While science fiction as a literary and movie genre has been around since 1954 — for over 50 years now — and dubbed ”sci-fi” by the media, climate change issues in the 21st century that we are in now has nurtured a new genre of science fiction that’s been dubbed “Cli-Fi.”
Climate change has become prominent in headlines in recent weeks with the advent of several hard-hitting hurricanes and typhoons worldwide, as ocean temperatures get warmer and more powerful storms affect a slowly-warming — drip! drip! drip! — world.
And these media headlines in the New York Times, the BBC, The Washington Post and the Guardian, have helped nurture a relatively new genre of fiction — more specifically, ”climate fiction,” also known more popularly as ”cli-fi” — that focuses on climate change and its impacts events.
During a recent appearance at the Phoenix Art Museum in Arizona, Arizona State University’s Piper Center hosted the New York Times bestselling author Kim Stanley Robinson, who writes both sci-fi and cli-fi now. His talk was called “The Comedy of Coping: Alarm and Resolve in Climate Fiction” and it was well-received by the audience of students, professors and fellow writers.
Robinson’s latest cli-fi novel is titled “New York York 2140″ and that is what he talked about. An imagined Manhattan set 120 years in the future from now, and a city that is then-submerged under 50 feet of sea water. As you can imagined, all hell breaks loose in the inventive storytelling that Robinson is famous for.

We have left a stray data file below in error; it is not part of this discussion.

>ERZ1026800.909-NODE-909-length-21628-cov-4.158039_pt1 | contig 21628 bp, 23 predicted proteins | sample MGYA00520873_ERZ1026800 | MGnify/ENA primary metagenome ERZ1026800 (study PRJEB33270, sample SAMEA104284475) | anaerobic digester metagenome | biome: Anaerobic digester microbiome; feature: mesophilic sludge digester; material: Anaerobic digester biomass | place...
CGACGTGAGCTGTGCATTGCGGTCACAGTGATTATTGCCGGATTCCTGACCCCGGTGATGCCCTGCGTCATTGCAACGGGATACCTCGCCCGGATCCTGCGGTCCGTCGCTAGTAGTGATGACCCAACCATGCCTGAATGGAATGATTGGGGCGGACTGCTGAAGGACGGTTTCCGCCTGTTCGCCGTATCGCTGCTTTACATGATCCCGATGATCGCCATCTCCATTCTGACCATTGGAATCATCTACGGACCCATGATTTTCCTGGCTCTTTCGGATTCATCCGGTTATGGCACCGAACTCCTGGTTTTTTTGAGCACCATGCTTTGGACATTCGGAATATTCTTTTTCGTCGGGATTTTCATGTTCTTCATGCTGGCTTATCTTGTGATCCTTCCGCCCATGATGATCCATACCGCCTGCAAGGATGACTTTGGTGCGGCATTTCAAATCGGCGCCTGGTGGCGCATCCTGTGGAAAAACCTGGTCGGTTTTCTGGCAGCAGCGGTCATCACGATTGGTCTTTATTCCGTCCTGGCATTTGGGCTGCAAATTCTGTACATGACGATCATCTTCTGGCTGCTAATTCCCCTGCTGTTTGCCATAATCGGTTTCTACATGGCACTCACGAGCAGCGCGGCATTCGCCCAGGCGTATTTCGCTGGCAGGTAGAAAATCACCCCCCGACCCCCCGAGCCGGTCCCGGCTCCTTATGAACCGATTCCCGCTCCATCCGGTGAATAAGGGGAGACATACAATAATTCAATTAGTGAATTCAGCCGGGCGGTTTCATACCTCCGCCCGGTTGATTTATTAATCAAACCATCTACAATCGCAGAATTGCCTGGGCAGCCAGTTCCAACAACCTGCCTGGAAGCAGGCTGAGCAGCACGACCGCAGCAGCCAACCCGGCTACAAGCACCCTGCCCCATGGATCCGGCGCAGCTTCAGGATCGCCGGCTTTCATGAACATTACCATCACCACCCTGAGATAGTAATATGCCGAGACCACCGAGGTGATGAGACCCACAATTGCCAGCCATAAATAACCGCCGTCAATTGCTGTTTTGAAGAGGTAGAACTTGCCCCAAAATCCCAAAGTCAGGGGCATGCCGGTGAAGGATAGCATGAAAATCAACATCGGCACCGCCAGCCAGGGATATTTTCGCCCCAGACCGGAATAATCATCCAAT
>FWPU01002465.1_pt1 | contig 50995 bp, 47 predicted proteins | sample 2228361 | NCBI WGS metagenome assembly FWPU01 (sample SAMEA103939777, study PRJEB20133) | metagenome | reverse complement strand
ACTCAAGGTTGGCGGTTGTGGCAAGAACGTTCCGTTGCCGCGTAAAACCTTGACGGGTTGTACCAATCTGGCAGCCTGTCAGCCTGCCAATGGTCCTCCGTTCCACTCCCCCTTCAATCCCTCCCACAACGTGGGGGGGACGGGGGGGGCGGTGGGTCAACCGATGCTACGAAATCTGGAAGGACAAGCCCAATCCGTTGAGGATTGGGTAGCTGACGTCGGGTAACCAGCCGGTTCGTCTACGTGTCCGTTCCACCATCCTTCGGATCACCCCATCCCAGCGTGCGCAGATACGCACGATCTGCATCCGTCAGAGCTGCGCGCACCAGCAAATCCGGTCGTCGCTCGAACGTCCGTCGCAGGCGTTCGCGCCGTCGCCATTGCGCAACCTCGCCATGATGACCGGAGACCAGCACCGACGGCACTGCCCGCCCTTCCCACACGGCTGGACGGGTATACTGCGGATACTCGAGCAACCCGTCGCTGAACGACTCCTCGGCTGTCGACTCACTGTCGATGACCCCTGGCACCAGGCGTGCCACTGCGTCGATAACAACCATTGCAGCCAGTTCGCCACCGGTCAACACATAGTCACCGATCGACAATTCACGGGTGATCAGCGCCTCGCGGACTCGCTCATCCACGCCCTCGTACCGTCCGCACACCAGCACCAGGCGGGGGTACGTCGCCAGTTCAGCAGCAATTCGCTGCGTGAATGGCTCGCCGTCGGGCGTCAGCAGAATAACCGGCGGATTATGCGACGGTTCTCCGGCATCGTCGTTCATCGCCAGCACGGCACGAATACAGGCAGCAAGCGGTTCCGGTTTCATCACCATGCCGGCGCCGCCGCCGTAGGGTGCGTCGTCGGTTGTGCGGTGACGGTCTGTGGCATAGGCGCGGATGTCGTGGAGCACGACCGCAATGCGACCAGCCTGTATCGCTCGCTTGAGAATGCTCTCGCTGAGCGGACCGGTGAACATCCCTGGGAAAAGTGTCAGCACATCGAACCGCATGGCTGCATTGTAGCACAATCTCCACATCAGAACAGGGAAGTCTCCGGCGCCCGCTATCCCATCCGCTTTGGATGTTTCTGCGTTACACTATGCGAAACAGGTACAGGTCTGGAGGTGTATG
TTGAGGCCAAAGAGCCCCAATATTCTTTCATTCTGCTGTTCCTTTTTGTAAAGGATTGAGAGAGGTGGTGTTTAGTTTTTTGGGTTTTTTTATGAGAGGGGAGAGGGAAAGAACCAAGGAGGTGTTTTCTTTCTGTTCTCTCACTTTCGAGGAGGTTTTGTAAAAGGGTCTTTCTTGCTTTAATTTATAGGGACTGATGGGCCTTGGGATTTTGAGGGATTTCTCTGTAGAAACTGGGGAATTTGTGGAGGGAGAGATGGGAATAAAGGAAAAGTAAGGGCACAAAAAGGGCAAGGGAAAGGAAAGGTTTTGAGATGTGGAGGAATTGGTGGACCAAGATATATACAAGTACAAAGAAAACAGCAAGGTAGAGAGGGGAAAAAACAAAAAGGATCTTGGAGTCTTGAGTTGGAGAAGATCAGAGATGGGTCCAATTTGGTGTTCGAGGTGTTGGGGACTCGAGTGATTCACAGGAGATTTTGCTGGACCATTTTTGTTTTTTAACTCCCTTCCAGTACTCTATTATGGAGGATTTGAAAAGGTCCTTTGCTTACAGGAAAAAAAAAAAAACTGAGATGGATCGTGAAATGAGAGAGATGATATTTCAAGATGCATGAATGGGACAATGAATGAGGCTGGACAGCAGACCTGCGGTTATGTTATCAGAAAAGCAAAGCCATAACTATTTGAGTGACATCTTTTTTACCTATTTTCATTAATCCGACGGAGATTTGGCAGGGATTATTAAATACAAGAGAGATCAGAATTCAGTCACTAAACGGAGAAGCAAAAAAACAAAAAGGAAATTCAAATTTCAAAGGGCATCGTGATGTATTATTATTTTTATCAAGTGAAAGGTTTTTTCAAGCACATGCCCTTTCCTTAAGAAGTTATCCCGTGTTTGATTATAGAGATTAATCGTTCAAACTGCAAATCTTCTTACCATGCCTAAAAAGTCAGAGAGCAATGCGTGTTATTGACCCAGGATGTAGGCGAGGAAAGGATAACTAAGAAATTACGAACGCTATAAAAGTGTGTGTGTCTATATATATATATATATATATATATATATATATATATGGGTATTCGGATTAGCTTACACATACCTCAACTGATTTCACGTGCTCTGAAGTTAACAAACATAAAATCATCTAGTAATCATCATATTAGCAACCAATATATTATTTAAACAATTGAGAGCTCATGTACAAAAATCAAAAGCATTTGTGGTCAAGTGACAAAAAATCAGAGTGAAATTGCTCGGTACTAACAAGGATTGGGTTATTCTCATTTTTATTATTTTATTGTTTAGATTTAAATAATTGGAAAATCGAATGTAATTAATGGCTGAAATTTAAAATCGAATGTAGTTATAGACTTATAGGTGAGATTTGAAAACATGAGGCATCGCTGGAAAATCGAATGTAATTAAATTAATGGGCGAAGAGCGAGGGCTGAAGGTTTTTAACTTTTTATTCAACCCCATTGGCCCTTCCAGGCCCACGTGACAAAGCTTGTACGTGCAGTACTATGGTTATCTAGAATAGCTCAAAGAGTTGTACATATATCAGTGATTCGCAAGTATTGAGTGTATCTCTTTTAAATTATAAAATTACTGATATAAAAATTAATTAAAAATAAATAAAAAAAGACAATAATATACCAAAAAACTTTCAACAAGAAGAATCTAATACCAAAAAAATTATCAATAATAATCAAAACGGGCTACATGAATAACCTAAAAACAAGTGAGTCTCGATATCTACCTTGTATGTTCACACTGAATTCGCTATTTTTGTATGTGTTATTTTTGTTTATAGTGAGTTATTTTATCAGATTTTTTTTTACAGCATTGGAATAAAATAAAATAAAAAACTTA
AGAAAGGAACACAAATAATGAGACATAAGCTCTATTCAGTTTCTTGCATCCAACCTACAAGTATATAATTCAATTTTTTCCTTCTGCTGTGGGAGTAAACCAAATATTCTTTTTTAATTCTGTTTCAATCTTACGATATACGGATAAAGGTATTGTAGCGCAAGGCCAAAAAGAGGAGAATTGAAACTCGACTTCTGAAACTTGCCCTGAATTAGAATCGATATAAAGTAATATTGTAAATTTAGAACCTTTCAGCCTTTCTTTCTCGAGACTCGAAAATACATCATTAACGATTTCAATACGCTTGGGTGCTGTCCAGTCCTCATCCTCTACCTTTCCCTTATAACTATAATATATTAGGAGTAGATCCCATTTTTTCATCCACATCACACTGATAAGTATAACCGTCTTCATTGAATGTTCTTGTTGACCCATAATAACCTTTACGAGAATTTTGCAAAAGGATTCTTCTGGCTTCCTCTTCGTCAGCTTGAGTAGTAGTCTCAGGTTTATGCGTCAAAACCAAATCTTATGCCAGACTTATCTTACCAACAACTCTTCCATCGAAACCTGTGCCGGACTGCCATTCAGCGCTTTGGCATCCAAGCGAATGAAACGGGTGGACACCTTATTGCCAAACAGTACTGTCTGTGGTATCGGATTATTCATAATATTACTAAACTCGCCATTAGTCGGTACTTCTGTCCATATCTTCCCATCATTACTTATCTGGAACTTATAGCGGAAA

So what happens when sci-fi meets cli-fi? Or as Stan Yang, a friend of mine in California recently asked me: ”When Sci-fi collides with Cli-fi, which will win?”
It’s a good question. I told Mr Yang what I am going to tell readers of this blog now: When sci-fi collides with cli-fi, both will win. Because sci-fi gave birth to cli-fi, and cli-fi now nurtures sci-fi. It’s a win-win for both genres when they collide, as they do in Robinson’s new comic novel. The result is a kind of hybrid of two standalone, independent genres.
As the 21st century moves inexorably toward the 22nd century — and onward for the next 1,000 years — sci-fi and cli-fi will prove to be cousins joined at the hip. Some novelists will call their short stories and novels ”sci-fi,” while others will call their work ”cli-fi.” There’s room on this Earth (and in literary circles) for both genres in this age of the Anthrocene.
Two genres that matter now more than ever.